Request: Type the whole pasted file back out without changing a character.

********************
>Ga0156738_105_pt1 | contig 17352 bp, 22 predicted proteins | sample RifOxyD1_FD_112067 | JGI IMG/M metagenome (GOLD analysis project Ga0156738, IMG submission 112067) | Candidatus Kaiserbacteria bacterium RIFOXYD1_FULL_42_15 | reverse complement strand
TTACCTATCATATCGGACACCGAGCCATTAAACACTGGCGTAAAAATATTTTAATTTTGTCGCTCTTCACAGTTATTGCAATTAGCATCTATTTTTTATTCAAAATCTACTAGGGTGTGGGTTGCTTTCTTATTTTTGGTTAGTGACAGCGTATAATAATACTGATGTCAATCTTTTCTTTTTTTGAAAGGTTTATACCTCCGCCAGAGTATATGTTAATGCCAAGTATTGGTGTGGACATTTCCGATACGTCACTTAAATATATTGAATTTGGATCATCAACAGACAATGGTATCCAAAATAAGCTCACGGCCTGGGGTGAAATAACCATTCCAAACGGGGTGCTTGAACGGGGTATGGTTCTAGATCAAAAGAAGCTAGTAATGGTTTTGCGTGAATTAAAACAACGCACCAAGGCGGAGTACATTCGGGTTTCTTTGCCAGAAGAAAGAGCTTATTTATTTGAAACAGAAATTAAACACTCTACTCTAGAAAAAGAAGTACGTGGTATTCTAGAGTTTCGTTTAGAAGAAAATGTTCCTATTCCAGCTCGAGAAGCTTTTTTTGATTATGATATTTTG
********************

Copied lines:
>Ga0156738_105_pt1 | contig 17352 bp, 22 predicted proteins | sample RifOxyD1_FD_112067 | JGI IMG/M metagenome (GOLD analysis project Ga0156738, IMG submission 112067) | Candidatus Kaiserbacteria bacterium RIFOXYD1_FULL_42_15 | reverse complement strand
TTACCTATCATATCGGACACCGAGCCATTAAACACTGGCGTAAAAATATTTTAATTTTGTCGCTCTTCACAGTTATTGCAATTAGCATCTATTTTTTATTCAAAATCTACTAGGGTGTGGGTTGCTTTCTTATTTTTGGTTAGTGACAGCGTATAATAATACTGATGTCAATCTTTTCTTTTTTTGAAAGGTTTATACCTCCGCCAGAGTATATGTTAATGCCAAGTATTGGTGTGGACATTTCCGATACGTCACTTAAATATATTGAATTTGGATCATCAACAGACAATGGTATCCAAAATAAGCTCACGGCCTGGGGTGAAATAACCATTCCAAACGGGGTGCTTGAACGGGGTATGGTTCTAGATCAAAAGAAGCTAGTAATGGTTTTGCGTGAATTAAAACAACGCACCAAGGCGGAGTACATTCGGGTTTCTTTGCCAGAAGAAAGAGCTTATTTATTTGAAACAGAAATTAAACACTCTACTCTAGAAAAAGAAGTACGTGGTATTCTAGAGTTTCGTTTAGAAGAAAATGTTCCTATTCCAGCTCGAGAAGCTTTTTTTGATTATGATATTTTG